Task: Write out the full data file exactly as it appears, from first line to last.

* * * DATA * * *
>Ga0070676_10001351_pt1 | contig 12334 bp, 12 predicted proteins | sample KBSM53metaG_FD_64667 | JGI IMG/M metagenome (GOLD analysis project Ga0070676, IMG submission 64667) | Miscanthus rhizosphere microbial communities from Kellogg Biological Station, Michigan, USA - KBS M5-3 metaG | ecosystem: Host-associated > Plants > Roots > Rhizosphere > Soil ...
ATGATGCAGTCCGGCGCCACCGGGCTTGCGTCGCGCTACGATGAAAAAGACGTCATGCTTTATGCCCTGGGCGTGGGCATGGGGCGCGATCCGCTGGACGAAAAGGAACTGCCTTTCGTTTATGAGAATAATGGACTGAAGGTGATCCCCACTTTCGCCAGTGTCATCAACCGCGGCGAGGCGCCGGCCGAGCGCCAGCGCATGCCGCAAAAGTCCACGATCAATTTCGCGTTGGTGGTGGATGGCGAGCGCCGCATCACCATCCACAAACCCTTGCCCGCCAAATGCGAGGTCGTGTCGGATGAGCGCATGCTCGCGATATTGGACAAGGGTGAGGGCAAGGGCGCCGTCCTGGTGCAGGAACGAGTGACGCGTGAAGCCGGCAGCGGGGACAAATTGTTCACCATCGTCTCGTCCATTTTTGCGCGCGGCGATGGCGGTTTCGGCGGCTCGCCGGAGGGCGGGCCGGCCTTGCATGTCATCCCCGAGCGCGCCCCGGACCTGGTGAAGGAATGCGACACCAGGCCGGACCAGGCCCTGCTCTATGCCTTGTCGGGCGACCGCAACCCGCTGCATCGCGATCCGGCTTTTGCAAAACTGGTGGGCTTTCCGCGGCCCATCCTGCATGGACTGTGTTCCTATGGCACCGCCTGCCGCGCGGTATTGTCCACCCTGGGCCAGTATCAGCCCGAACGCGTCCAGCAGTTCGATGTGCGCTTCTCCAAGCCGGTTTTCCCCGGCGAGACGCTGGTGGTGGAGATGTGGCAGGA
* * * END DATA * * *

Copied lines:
>Ga0070676_10001351_pt1 | contig 12334 bp, 12 predicted proteins | sample KBSM53metaG_FD_64667 | JGI IMG/M metagenome (GOLD analysis project Ga0070676, IMG submission 64667) | Miscanthus rhizosphere microbial communities from Kellogg Biological Station, Michigan, USA - KBS M5-3 metaG | ecosystem: Host-associated > Plants > Roots > Rhizosphere > Soil ...
ATGATGCAGTCCGGCGCCACCGGGCTTGCGTCGCGCTACGATGAAAAAGACGTCATGCTTTATGCCCTGGGCGTGGGCATGGGGCGCGATCCGCTGGACGAAAAGGAACTGCCTTTCGTTTATGAGAATAATGGACTGAAGGTGATCCCCACTTTCGCCAGTGTCATCAACCGCGGCGAGGCGCCGGCCGAGCGCCAGCGCATGCCGCAAAAGTCCACGATCAATTTCGCGTTGGTGGTGGATGGCGAGCGCCGCATCACCATCCACAAACCCTTGCCCGCCAAATGCGAGGTCGTGTCGGATGAGCGCATGCTCGCGATATTGGACAAGGGTGAGGGCAAGGGCGCCGTCCTGGTGCAGGAACGAGTGACGCGTGAAGCCGGCAGCGGGGACAAATTGTTCACCATCGTCTCGTCCATTTTTGCGCGCGGCGATGGCGGTTTCGGCGGCTCGCCGGAGGGCGGGCCGGCCTTGCATGTCATCCCCGAGCGCGCCCCGGACCTGGTGAAGGAATGCGACACCAGGCCGGACCAGGCCCTGCTCTATGCCTTGTCGGGCGACCGCAACCCGCTGCATCGCGATCCGGCTTTTGCAAAACTGGTGGGCTTTCCGCGGCCCATCCTGCATGGACTGTGTTCCTATGGCACCGCCTGCCGCGCGGTATTGTCCACCCTGGGCCAGTATCAGCCCGAACGCGTCCAGCAGTTCGATGTGCGCTTCTCCAAGCCGGTTTTCCCCGGCGAGACGCTGGTGGTGGAGATGTGGCAGGA